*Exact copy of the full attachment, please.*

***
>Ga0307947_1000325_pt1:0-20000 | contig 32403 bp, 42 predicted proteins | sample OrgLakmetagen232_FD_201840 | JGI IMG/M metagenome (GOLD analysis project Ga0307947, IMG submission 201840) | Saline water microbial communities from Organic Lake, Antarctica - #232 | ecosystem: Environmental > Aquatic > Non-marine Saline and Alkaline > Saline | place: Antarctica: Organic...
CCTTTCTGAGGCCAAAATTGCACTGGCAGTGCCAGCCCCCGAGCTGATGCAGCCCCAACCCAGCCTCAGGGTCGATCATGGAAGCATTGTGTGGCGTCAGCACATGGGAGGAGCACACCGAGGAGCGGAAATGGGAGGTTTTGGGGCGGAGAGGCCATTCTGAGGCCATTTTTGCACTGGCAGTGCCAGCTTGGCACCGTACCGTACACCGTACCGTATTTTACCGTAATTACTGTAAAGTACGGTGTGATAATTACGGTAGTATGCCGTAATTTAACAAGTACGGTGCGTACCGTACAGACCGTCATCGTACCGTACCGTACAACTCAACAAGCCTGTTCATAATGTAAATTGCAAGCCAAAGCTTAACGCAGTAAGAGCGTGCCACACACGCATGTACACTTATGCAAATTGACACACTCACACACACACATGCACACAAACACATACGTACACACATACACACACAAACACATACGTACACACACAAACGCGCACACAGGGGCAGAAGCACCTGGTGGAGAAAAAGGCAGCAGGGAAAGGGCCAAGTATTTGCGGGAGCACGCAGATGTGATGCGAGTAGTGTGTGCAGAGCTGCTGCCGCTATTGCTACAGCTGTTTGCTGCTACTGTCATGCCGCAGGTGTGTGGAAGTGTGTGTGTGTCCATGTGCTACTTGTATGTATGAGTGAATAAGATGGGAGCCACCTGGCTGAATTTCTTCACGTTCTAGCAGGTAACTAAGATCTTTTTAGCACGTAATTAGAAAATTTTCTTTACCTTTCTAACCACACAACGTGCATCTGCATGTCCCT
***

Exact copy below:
>Ga0307947_1000325_pt1:0-20000 | contig 32403 bp, 42 predicted proteins | sample OrgLakmetagen232_FD_201840 | JGI IMG/M metagenome (GOLD analysis project Ga0307947, IMG submission 201840) | Saline water microbial communities from Organic Lake, Antarctica - #232 | ecosystem: Environmental > Aquatic > Non-marine Saline and Alkaline > Saline | place: Antarctica: Organic...
CCTTTCTGAGGCCAAAATTGCACTGGCAGTGCCAGCCCCCGAGCTGATGCAGCCCCAACCCAGCCTCAGGGTCGATCATGGAAGCATTGTGTGGCGTCAGCACATGGGAGGAGCACACCGAGGAGCGGAAATGGGAGGTTTTGGGGCGGAGAGGCCATTCTGAGGCCATTTTTGCACTGGCAGTGCCAGCTTGGCACCGTACCGTACACCGTACCGTATTTTACCGTAATTACTGTAAAGTACGGTGTGATAATTACGGTAGTATGCCGTAATTTAACAAGTACGGTGCGTACCGTACAGACCGTCATCGTACCGTACCGTACAACTCAACAAGCCTGTTCATAATGTAAATTGCAAGCCAAAGCTTAACGCAGTAAGAGCGTGCCACACACGCATGTACACTTATGCAAATTGACACACTCACACACACACATGCACACAAACACATACGTACACACATACACACACAAACACATACGTACACACACAAACGCGCACACAGGGGCAGAAGCACCTGGTGGAGAAAAAGGCAGCAGGGAAAGGGCCAAGTATTTGCGGGAGCACGCAGATGTGATGCGAGTAGTGTGTGCAGAGCTGCTGCCGCTATTGCTACAGCTGTTTGCTGCTACTGTCATGCCGCAGGTGTGTGGAAGTGTGTGTGTGTCCATGTGCTACTTGTATGTATGAGTGAATAAGATGGGAGCCACCTGGCTGAATTTCTTCACGTTCTAGCAGGTAACTAAGATCTTTTTAGCACGTAATTAGAAAATTTTCTTTACCTTTCTAACCACACAACGTGCATCTGCATGTCCCT